I had my doubts that such a switch-up could do justice for a band that already had some history behind it. I have to admit, I don't really know what the former singer sounds like, so I would be a poor judge of how well Pulido handles the old songs. But I also must admit that I liked Pulido quite a bit, even though I couldn't really understand his lyrics at all. He felt very earnest and in tune with the environment, and at the conclusion of each song, I could trace a smile hidden behind his beard as he looked down at his pedals (or feet, who knows). His comfort and ease may have been due to the very appreciative co-Texan crowd. Musically, Pulido's strengths were only further enhanced by McClellan and Chandler's backing vocals, which all together made for consistently impressive harmonies.

Midlake is the type of band where it isn't always obvious who is playing what. You can watch the six musicians on stage manipulate their instruments and vocal cords, but their sound is so big and sweeping, you can't always easily pick out the individual parts. This is not a discredit to their live sound or their ideology; to the contrary, I thought the mixing was quite good and their total sound was great. If you listened closely, you could usually identify that there was always a bass and a keyboard part, and you could guess that the assorted high-end sounds came from the other keyboard or the lead guitar. The drums and the acoustic guitar were never too hard to discern, and the flute could usually be identified with a bit of concerted effort. Actually, it's worth mentioning the merit of that flute: far from being a mere ornamental addition, or an oddity thrown in just for attention, it ends up playing integral roles in many songs and filling in extra melodies that blend in just right. Now, if I had to make one complaint about their live sound, it would be that the bassist was a little too low, and while I could tell he was doing some interesting parts, some of them were indeed lost in the mix.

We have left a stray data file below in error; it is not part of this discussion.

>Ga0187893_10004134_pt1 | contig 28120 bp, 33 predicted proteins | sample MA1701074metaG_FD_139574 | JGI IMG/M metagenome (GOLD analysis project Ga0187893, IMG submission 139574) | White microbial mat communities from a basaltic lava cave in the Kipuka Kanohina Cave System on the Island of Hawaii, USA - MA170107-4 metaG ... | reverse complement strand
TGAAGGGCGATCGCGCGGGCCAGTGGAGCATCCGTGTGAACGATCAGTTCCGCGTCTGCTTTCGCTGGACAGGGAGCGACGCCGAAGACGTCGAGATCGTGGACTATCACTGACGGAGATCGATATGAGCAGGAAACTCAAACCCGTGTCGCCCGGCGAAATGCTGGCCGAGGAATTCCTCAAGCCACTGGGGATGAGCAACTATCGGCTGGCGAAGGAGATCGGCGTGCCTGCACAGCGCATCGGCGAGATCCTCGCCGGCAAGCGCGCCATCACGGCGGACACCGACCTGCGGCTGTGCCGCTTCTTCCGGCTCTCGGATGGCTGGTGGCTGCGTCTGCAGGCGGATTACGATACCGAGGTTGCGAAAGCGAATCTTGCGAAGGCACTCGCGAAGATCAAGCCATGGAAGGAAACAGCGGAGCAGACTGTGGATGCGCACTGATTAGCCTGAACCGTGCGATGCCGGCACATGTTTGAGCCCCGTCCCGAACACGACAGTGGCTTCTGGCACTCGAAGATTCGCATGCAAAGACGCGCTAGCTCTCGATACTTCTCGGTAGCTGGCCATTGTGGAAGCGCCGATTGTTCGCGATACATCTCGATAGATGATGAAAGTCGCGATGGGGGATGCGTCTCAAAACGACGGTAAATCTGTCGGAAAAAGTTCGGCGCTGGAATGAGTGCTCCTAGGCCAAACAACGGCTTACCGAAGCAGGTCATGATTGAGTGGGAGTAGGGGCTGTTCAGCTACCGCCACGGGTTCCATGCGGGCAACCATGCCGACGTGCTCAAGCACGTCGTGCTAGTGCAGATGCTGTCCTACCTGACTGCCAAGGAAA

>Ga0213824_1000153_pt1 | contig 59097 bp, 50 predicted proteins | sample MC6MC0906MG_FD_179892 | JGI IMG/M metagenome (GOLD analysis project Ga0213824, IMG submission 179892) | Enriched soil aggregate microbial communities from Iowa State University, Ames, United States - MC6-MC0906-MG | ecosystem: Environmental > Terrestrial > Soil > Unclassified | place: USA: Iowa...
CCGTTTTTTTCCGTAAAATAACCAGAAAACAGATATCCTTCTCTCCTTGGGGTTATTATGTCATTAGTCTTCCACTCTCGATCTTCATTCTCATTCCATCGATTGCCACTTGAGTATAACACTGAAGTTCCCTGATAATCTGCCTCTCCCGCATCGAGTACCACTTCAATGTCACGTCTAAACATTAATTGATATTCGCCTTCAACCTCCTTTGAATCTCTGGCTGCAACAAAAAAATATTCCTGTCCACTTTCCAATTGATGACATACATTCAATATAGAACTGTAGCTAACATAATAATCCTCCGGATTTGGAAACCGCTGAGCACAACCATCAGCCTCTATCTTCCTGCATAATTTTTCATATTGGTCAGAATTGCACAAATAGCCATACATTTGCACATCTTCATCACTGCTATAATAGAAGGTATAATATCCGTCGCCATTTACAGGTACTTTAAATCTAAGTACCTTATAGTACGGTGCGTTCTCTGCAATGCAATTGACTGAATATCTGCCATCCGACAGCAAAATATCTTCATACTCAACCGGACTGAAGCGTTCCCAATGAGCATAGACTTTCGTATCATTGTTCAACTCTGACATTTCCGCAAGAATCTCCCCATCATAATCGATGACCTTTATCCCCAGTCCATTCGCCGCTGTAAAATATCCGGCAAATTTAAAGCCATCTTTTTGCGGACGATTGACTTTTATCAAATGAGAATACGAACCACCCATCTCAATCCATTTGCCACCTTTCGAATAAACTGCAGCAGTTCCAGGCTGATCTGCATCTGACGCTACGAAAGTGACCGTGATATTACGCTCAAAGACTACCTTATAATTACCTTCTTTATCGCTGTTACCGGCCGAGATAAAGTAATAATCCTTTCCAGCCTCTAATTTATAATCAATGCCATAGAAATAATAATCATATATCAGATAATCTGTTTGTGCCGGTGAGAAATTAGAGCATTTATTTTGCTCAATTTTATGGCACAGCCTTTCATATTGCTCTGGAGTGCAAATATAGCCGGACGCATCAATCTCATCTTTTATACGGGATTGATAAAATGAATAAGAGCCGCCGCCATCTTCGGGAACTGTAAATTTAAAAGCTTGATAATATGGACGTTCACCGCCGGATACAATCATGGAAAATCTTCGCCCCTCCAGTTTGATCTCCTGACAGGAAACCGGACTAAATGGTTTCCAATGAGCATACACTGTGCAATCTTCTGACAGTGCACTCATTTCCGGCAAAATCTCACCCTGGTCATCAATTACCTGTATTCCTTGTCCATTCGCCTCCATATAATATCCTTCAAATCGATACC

All in all, Midlake reminded me in many ways of Junip, whom I just saw at ACL in October. Both bands seem rooted in folk music; both feature a lead singer/acoustic guitarist surrounded by a large instrumental soundscape in which keyboards are more important than guitars; and both are just a little abstract, a little spacey, a little hard to understand. While Junip sometimes managed to sound a little too simple and pop-driven, Midlake came across decidedly more progressive and exploratory. I liked Junip, but I think Midlake has far more to offer in the long term. (I'm still going to hedge my bets and watch both, though!)

I also bought Midlake's new album, Antiphon. I've already listened to it twice and I'm quite impressed. I think they played about half of it at the show ("Provider Reprise" was definitely the closer of the main set, before the encore), but as Pulido said at the show, they also walked through their back-catalog quite extensively. My impression is that their live show is a little bigger, a little more powerful than their recorded output. At any rate, I liked both quite a bit.

Israel Nash: B
Midlake: A
Antiphon (based solely on my hasty first impressions!): A-

[Edit 2014.09.06: After listening to Antiphon plenty more, as well as the preceding albums, I can confirm that Pulido is a very satisfactory replacement for Tim Smith. He might even be better. But either way, while I like all their albums, Antiphon is clearly the best, and I might even give it a solid A.]